Alchemy Acres
Tip of the Month

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Well - its Fall once again, and time to think about breeding the does. Egad!! Time sure flies when you're having fun - or so I'm told. So this month we're turning our attention to the buck.

First, we must select the buck of our dreams. What this means is that we must take a good hard look at our does. What are their strong points, and what are their shortcomings? The buck must be selected to complement the doe. If the doe has lousy feet, select a buck with well-formed hooves and who stands on strong legs. Try to keep from losing the doe's good points, while still improving on her weaker areas. As an example, my herd has strong mammaries with lots of milk. I surely don't want to lose that. My does have mediocre ears, however. Therefore, I select a buck who comes from a long line of good mammaries, but who also has very good ears. This is just an example. It all boils down to that which is important to you, the breeder. Decide on the characteristics that are most important to you, and then select a buck for those characteristics. If he has a weak area or two (most animals do), make certain that your does are strong in those characteristics. I also like to stay within one bloodline - in my case, the Muirhill/Cadillac line. You will probably find more consistent results if you limit the number of bloodlines in your breeding program. You do NOT want the "flavor of the month" buck. Just because "everyone else" is using a popular buck does not mean he will do well in your herd.

OKAY!! You selected your buck, and purchased him last Spring. Now is his golden moment. For him to do well, you need to do a few things to put him into tip-top condition. You should, of course, give him good care year round. But at breeding season, he can use a little extra tender loving care. First off - trim his hooves. He MUST have a good set of "wheels" if he's going to be able to breed the does. You might also want to wash the bucks forelegs and then coat them with mineral oil. This treatment can help to mitigate the scalding that occurs when he sprays himself. Secondly, feed your boy very well. Give him as much chow as he can pack away. At breeding season, the bucks can suddenly develop interests besides eating, so make certain the herd sire gets plenty of nutritious chow. If your buck is an anomaly and doesn't stop eating, don't give him so much chow that he founders, however. And feed him lots of vitamins and minerals. We feed Vita-Firm, Diamond yeast, and trace mineral salts. We also start putting a squirt or two of apple cider vinegar in his drinking water (the better to produce doe kids, supposedly). The vinegar is good for him, in any case, so it makes us feel better to think we're stacking the deck with doe kids. Thirdly, check the boy's jewels for lumps or any abnormalities. Call your veterinarian if you find anything suspicious.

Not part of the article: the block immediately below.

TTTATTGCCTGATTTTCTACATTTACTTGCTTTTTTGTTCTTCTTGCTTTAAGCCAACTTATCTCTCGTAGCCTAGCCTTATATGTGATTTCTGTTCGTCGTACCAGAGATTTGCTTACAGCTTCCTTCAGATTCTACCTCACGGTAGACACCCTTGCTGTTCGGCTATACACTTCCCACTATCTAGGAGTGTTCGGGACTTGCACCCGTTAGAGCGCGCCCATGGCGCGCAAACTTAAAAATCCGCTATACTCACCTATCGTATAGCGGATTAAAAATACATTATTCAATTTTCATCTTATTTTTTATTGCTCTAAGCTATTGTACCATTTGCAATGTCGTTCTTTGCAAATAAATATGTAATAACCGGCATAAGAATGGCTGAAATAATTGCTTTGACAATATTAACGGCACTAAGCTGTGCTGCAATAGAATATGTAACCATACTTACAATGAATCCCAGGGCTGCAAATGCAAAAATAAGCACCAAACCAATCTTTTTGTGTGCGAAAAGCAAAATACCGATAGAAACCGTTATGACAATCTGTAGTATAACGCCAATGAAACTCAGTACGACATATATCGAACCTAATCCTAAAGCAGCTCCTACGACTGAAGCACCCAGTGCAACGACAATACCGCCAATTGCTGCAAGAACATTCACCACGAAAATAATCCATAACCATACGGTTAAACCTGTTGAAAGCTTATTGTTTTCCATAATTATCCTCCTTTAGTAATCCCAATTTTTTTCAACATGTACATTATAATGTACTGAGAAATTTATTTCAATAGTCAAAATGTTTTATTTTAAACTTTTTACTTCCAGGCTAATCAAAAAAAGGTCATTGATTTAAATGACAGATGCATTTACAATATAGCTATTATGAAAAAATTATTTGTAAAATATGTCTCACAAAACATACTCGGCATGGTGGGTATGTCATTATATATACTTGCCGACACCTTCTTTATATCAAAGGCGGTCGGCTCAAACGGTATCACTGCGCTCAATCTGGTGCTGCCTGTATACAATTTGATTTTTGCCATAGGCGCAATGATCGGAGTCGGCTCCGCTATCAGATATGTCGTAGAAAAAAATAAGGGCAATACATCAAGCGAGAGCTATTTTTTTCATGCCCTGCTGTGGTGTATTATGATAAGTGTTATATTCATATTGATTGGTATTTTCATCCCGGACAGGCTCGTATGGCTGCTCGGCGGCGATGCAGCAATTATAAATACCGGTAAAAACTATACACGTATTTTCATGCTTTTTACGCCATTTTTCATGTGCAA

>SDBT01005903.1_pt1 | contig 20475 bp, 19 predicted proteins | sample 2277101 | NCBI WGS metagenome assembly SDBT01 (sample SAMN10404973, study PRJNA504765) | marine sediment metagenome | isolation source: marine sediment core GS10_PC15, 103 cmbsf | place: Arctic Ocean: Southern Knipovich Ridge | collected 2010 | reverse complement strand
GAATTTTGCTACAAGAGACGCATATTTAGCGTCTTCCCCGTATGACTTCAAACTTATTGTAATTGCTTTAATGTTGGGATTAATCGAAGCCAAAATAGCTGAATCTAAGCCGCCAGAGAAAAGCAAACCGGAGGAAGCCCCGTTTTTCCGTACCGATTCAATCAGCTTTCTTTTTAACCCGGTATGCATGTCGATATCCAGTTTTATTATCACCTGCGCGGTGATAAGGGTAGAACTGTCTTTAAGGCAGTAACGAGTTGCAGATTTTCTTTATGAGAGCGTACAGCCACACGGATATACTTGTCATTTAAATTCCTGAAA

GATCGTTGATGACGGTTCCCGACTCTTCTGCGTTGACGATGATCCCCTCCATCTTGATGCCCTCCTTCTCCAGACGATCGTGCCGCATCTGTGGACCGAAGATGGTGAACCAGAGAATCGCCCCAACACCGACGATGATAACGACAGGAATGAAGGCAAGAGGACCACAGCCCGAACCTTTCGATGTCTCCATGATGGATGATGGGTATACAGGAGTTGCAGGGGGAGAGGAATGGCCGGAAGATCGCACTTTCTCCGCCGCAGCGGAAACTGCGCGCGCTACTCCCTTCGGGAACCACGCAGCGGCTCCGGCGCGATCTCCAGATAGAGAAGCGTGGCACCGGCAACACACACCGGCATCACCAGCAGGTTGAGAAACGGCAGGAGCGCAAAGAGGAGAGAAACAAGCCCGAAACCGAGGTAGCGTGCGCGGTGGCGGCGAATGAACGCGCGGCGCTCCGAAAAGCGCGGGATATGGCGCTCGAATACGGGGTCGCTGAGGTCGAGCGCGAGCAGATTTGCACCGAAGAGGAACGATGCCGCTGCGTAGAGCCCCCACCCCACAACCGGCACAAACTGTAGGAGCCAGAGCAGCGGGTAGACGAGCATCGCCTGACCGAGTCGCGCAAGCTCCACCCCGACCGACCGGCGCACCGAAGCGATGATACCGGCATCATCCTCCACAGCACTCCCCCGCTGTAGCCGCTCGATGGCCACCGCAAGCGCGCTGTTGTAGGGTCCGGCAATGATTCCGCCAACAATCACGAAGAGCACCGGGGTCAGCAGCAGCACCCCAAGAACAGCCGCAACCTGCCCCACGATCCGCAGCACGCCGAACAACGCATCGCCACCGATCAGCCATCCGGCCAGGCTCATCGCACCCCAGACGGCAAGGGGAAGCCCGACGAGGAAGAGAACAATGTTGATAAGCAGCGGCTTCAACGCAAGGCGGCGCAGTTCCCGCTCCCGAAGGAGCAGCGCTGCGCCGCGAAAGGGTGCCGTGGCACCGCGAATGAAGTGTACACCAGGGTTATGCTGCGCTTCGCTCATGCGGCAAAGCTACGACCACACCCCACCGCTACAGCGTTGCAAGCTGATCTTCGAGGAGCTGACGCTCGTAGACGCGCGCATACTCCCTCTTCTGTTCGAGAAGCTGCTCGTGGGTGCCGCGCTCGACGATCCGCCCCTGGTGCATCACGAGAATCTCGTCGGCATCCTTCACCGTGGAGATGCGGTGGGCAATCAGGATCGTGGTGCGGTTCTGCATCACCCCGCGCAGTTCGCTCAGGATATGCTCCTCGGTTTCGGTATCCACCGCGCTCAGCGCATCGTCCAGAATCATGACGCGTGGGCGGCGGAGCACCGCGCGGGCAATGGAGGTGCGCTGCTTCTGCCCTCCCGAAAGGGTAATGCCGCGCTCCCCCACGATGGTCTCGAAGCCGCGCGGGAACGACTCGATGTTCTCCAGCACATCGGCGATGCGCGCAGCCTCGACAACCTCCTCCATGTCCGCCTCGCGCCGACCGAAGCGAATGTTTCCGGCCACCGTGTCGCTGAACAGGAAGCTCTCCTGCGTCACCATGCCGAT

Ann Sherwood of Springfield, Massachusetts sent me the following poem, which I believe is particularly appropriate for this month's topic.

Ma-a-a, he's making eyes at me.
Ma-a-a, he wants my company.
Great God Pan: He's stomping his hoof.
I can't keep on being aloof.

Oh, Ma-a-a, what does bluh-blub-blub mean?
His Capri-scents so keen.
See his big dark eyes afire.
He's an ADGA purebred sire.
Oh, Ma-a-a, he's hugging me.

I hope you enjoyed Ann's poem as much as did I. And take good care of your buck. He will reward you many times over when you get that gorgeous crop of his doe kids next Spring. GOod luck with your breeding program, and we'll yak at you again next month.

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Welcome PageDescription of Dairy HerdWhat's New at the Site?Crafts and Nifty StuffAlchemy's MenagerieTip of the MonthPrevious Tips of the MonthOther Resources of Interest